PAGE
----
I am not really into food festivals but I was keen on attending the Malaysian Food Festival which is currently being hosted at India Jones at the Trident, Nariman Point, Mumbai . My first day visit plans were stymied swearing in of our new Chief Minister and his cabinet as the hotel was full and all the restaurants were full too! So I did the next best thing which was to book for Monday night – traditionally a dull night in most restaurants. Because we were dining en famille where the youngest member was all of 18 months, we took the first booking at 7.30 and were a bit taken aback when we found India Jones not only empty but was actually shut! when we arrived earlier than our scheduled time!
Luckily the staff at the Frangipani next door obliged us with a seat while we waited for the doors to open ( also obliging little one with a scrumptious chocolate) and when they did, were shown to a table with a sofa seat – a must when dining with young babies as this can double up as a bed. It can also be a recipe for disaster if the young diner decides to crawl up to the neighbouring table and disturb their dinner. Luckily our sofa was till the corner where a couple which obviously looked like a food critic and his spouse as the chef was brought along to talk to them…….
After we settled down, we got down to the main business of studying the menu and doing the ordering which was quite complex given the choices but then we decided to take the easy way out which was to order the sampler platter. This was almost like ordering an Indian Thali where you are given a little bit of each dish.
The appetizer plate which consisted of the famous Satay a skewer each of lamb and chicken which was deliciously spiced and coated with a crunchy peanut sauce. The surprise was the crisply fried fish (Kerabu Mangaa Jeruk Ikan) served on a bed of mango salad with slivers of carrot adding to the texture and taste.
The Roti Jala Kush Kari Ikan was an interesting looking roll of a perforated rice pancake to be eaten with a fiery hot red fish curry.
We were each given a portion of Aayam Panggang Madu which is not a fried Marwari (as you may think) but grilled chicken coated with a honey sauce. This was a bit like a chikken tikka with the skin !
Our plates were cleared off and the Sup Ayam Bersantan which was a chicken soup with a coconut base was put before us. No this was not a chicken curry watered down but a delightful soup with sliced carrot, bits of mushroom and baby corn and a strong flavour of lemon grass to lift it from the mundane.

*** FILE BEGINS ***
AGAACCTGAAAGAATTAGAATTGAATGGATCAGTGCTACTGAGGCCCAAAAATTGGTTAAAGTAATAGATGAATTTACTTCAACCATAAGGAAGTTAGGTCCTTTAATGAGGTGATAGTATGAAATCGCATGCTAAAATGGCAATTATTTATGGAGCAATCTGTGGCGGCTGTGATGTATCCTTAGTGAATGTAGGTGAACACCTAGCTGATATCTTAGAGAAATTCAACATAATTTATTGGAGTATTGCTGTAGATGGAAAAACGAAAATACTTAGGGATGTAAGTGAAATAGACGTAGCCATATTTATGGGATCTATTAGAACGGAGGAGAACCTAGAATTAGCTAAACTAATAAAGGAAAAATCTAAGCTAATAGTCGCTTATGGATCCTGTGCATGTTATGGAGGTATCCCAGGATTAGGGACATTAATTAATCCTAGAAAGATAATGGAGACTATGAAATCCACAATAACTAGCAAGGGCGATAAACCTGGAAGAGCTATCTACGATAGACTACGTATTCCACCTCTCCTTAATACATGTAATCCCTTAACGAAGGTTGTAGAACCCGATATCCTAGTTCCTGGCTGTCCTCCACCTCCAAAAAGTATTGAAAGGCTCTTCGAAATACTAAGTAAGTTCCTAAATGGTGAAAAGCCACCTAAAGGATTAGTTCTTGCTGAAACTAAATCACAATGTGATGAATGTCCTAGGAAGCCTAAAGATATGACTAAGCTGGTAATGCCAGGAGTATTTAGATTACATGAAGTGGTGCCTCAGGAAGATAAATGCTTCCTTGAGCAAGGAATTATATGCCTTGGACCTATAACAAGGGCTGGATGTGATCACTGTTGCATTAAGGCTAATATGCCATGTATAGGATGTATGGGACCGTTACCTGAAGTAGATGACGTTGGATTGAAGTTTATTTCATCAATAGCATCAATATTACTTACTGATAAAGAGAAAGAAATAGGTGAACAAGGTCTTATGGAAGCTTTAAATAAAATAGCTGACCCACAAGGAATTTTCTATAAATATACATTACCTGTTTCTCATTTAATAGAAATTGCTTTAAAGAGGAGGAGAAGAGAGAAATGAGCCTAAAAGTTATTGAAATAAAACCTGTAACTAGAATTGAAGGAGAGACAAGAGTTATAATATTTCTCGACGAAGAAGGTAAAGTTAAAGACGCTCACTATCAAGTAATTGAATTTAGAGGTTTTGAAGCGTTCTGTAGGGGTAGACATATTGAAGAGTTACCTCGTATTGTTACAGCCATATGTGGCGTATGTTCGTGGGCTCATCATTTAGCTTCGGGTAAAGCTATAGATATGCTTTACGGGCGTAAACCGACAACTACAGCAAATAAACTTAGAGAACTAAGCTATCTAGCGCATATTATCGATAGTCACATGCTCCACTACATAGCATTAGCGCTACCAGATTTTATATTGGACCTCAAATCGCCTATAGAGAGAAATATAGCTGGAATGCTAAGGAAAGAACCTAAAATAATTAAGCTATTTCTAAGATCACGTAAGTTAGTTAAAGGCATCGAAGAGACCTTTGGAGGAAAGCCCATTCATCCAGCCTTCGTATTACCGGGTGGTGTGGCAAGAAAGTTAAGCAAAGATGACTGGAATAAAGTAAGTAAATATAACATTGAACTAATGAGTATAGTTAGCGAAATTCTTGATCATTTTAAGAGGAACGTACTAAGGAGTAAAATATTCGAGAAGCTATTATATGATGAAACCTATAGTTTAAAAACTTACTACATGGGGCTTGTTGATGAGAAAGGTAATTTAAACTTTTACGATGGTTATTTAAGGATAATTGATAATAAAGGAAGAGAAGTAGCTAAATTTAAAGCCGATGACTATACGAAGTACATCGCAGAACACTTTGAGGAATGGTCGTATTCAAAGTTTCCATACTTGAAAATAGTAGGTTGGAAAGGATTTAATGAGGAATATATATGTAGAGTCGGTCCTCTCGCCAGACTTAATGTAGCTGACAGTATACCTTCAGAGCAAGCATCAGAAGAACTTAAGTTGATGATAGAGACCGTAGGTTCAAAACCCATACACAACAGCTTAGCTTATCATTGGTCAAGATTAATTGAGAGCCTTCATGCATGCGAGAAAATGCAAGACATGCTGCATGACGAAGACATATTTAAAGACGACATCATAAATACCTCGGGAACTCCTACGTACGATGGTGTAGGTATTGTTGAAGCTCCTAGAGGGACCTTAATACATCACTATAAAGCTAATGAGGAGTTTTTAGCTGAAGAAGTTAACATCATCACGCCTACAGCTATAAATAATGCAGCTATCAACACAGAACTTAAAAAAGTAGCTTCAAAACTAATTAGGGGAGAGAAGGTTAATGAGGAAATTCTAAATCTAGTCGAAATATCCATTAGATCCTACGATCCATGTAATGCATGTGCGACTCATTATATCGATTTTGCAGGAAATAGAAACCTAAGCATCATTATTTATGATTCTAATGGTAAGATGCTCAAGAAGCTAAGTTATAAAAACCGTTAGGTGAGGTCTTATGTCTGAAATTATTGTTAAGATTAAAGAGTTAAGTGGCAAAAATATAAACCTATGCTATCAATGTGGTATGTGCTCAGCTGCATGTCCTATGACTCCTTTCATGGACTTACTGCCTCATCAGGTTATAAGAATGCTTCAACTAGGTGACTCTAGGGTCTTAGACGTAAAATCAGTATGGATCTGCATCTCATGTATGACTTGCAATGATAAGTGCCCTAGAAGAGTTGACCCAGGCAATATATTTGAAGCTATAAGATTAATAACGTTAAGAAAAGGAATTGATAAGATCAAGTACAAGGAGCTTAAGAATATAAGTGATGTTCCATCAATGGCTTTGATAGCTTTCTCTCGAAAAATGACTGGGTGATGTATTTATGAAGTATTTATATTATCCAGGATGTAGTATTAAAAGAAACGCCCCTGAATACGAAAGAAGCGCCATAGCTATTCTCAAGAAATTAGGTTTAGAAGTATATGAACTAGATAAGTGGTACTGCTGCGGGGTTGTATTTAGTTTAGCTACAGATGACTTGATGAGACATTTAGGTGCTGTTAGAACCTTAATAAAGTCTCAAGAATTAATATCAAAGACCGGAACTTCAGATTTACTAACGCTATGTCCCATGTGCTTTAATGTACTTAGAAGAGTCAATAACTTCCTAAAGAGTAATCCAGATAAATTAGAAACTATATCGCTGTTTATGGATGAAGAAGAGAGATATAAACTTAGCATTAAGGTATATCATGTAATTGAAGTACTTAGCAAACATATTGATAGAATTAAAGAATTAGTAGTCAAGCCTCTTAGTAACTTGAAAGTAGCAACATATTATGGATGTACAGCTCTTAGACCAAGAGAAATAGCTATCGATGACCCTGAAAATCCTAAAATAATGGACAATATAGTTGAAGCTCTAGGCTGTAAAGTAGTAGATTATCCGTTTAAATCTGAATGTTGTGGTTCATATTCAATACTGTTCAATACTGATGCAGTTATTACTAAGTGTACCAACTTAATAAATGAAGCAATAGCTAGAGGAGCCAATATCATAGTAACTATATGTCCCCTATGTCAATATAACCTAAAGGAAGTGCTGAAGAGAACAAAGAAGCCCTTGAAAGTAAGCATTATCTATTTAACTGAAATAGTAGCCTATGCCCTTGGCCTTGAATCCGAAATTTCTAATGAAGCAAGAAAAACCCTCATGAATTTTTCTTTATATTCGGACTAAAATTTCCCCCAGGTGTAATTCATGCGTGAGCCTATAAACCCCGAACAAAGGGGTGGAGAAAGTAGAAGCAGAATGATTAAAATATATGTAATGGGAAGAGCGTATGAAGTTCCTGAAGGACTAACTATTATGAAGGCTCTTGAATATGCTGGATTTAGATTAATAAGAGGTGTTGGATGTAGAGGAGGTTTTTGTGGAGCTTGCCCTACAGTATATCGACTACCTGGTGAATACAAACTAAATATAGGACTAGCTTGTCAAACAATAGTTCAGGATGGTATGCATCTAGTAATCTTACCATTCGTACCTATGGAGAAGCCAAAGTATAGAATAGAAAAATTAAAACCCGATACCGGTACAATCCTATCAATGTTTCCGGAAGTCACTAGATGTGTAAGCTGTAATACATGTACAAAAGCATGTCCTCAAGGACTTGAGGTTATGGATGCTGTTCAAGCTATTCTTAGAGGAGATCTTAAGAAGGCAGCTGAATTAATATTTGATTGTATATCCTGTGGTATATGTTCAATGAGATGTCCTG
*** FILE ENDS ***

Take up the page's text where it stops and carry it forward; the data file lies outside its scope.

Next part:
I was a bit disappointed when I saw a mound of rice (Nasi Miyank Halba – ghee rice) and three pieces of what distinctly looked like a paratha (Roti Canai) and a bowl of spicy noodles in the main dish. These were to be eaten with the accompanying Rendang Daging Temasik (braised tenderloin – yummy), Gulai Kambing Kentang ( a thin meat and potato curry – ok) , Karin Ikan Ibunda( fish curry with vegetables- reminiscent of Goan fish curry) and Sambal Udang Tradisi ( braised prawn in chilli tamarind sauce – strong sambhar overtones).
South Asian desserts do not really appeal to the Indian palate which is used to a sweeter and more robust taste hence I was disappointed with the desserts. We were treated to Agar-agar Kelapa which was a coconut jelly ( one thing I can’t stand) , the Bubur pulut hitam Gula Melaka which was like a watered down coconut milk payasam and the Bua Buahana Manis Bersyrup which was assorted fruit in pandan syrup, an overall let down after the sumptuous meal we were treated to. The fruit salad looked distinctly out of a tin and even though it had interesting textures ( a frilly mushroom which tasted cartilagenous!) was decidedly the best of the lot.
The quantities were generous,(including the to die for jumbo prawn sambhar) the the presentation excellent, the ambiance perfect for families and young couples and the price pretty ok at Rs.3500 + tax considering that you were getting a meal at a premier dining restaurant in a five star hotel.
Well, the food festival is definitely worth going for if one wants a different kind of cuisine out but not too unfamiliar from the tried and tested because the food was almost like eating Indian. In fact it reminded me of our Chinese friend from Ningbo Zhou Guo Qing who said that Indian food was like Chinese food ! Perhaps there was some truth to that at least when I ate Mayalsian food.
So if you are feeling indulgent and are looking to pamper your palate with a similar but dissimilar cuisine do go for the Malaysian Food Festival in town!
- Snapshots from Malaysia: What Is Malaysian Cuisine?(seriouseats.com)
- Malaysian restaurant offers multi-ethnic mix(thestar.com)
- Eating Malaysia: a culinary tour(telegraph.co.uk)